Serial Saturday: Road Trip, Part 2

The hat was getting more conspicuous the further east he traveled, not that it had ever really let him blend in. It sat on the table next to him, because he’d been raised not to wear a hat while eating, even though there hadn’t been as much call for hats back in Vermont where he’d grown up. Still, he liked it, and had started wearing it as soon as he’d been able to get hold of one, back in Wyoming.

He gave the hat an absent pat as he reached for his coffee. It was attracting attention just sitting there, apparently. A couple kids in the next booth were looking at him, one craning his head back to stare and grin. They didn’t look like proper corn-fed Indiana boys (was that right or was it just Iowa boys that were corn-fed?), which was probably why they weren’t more accepting of a nice cowboy hat. They looked more like the kind of kids who spent all day hanging out at a garage, or maybe outside a convenience store, now that they were out of high school and didn’t know what to do with themselves. All greasy denim and scraggly haircuts. Other than one man slumped over the counter of the all-night diner, they were the only ones there, in the wee hours of the morning.

One of the kids snickered and Israel bared his teeth in a smile. It was enough to make two of them abruptly become more serious, but the third didn’t get the message.

“You a rapper?” he asked, staring directly at Israel. He had to crane around in the booth to do it.

“Pardon?” Israel asked, thrown off for a moment.

“Them teardrop tattoos. That’s a rap thing, right?” So it wasn’t the hat. The kid was grinning, just a white boy all set to have a little fun with some other white-boy Midwestern rapper wanna-be, thanks to his friends being there to back him up.

“I’m guessing you aren’t exactly a connoisseur of hip-hop,” Israel said, leaning back and taking a sip of his coffee.

“No, I guess I ain’t,” the kid said. His two friends chuckled at that, getting back some confidence.

“It shows, son, it shows,” Israel replied.

“Who are you calling ‘son’?” the kid asked., with an indignant look that didn’t seem to fit his face. “You’re hardly any older than I am.”

“It’s not about the years, it’s about what you do with them,” Israel said. He took another sip of coffee. “Back in the day, a teardrop tattoo meant you’d lost a loved one. Somewhere along the line, it got to meaning you’d killed someone. Not much to do with any particular musical genre.”

“So which is it with you?” the kid asked with a petulant expression.

Israel said nothing for a long moment, then leaned forward. “It isn’t a teardrop, kid,” he said. “You need to pay closer attention.”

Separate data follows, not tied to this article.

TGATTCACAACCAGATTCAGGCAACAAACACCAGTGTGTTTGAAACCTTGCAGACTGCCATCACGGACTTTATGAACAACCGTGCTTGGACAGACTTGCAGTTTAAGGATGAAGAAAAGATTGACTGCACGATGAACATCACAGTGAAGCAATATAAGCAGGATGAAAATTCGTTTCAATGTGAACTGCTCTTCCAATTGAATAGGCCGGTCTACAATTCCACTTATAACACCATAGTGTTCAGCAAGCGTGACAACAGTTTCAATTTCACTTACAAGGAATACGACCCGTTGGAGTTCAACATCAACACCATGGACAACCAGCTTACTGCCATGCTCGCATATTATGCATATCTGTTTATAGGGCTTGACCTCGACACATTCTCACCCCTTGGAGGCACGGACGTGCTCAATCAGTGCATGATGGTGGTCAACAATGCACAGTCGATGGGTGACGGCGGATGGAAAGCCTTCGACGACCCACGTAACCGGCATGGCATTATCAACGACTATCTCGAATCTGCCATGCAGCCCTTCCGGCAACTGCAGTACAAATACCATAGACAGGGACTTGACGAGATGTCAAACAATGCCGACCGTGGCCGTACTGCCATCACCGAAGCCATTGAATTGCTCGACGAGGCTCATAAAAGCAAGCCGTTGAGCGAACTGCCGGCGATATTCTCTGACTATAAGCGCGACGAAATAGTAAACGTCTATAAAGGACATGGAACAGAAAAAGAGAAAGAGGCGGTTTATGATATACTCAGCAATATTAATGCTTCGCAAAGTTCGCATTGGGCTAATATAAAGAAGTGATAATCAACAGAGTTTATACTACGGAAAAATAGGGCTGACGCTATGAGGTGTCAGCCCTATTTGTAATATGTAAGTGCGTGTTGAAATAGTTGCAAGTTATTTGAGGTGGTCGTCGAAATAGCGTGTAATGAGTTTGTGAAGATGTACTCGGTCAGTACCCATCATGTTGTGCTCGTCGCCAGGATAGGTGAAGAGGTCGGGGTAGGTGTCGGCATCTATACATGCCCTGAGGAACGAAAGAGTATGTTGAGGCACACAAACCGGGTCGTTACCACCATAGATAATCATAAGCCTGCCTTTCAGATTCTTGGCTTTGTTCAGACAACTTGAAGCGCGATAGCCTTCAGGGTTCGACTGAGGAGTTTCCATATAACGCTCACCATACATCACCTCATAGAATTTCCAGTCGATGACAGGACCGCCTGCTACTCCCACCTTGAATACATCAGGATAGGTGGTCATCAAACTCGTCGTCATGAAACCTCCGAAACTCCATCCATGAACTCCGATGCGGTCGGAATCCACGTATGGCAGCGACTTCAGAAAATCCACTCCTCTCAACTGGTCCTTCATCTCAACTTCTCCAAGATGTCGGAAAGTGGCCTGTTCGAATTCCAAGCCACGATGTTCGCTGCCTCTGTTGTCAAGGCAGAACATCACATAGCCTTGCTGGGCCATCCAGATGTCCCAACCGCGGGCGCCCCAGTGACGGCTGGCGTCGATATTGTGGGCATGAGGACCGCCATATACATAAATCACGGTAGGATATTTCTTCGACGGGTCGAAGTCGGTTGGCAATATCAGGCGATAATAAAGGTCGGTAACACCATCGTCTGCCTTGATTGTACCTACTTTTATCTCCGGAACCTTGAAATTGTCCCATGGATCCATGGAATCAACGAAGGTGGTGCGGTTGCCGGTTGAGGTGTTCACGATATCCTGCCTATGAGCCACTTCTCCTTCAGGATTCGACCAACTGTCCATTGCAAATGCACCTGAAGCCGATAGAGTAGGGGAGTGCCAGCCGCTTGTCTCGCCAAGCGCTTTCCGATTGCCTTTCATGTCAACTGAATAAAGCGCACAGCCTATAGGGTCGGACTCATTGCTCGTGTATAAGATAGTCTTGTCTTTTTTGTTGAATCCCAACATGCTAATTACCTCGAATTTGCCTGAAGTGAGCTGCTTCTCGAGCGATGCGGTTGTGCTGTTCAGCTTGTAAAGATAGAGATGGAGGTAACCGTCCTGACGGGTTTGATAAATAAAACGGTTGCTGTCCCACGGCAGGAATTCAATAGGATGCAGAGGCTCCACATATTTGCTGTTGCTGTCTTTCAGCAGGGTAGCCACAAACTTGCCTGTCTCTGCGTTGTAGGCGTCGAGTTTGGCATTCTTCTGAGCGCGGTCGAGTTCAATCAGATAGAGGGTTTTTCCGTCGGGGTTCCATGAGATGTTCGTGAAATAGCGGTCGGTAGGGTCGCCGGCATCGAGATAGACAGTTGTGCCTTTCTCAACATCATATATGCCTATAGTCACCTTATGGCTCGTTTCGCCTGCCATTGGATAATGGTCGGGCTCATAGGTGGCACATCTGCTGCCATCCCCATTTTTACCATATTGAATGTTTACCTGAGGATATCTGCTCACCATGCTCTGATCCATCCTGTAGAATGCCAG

The kid obligingly squinted at Israel’s cheek. “What is it, then, a candle?” he asked.

Israel leaned back into his booth but said nothing. Out of the corner of his eye, he could see that both the waitress and the guy behind the counter were watching them closely.

“So what does a candle mean?”

“Again, if I were in prison, it might mean I was someone who could snuff you out. That’s not what it means, though.”

“I think it means he’s a fag,” muttered one of the kid’s friends; they’d apparently gotten some of their sass back, with Israel’s attention on someone else.

“It would be nice if that was what it meant,” Israel said, barely audible over the laughter of the young men.

“Did you hear that?” one said, sounding incredulous.

Israel sighed, and stood up, throwing some money on the table and putting on his hat.

They’re going to follow you out, Lucien said. It had been a few days since he’d heard Lucien, and Israel had wondered if that meant he was getting better. Really, though, the silence had been making him nervous.

“Maybe they will,” he muttered. “What of it?” He heard the shuffling behind him that showed that Lucien was right. He generally was.

Are you going to just try to get in your car and drive away?

“Seems like the smart thing to do.”

They’ll follow, and you don’t need complications. Best deal with them now.

“Hey,” shouted one of the kids as he reached the old Pontiac. “We want to talk to you.”

Lucien wouldn’t steer him wrong. Lucien knew things. Israel opened the door of the car.

“Hey, where you going, man?”

He turned. The parking lot was empty, except for a Trans-Am with a mis-matched door panel and a pickup, lit by orangey sodium lights. He set his hat on the roof of the Pontiac. “Looks like I’m not going anywhere, just yet,” he said, and grinned.

Copyright © 2011 SM Williams

~ by smwilliams on April 16, 2011.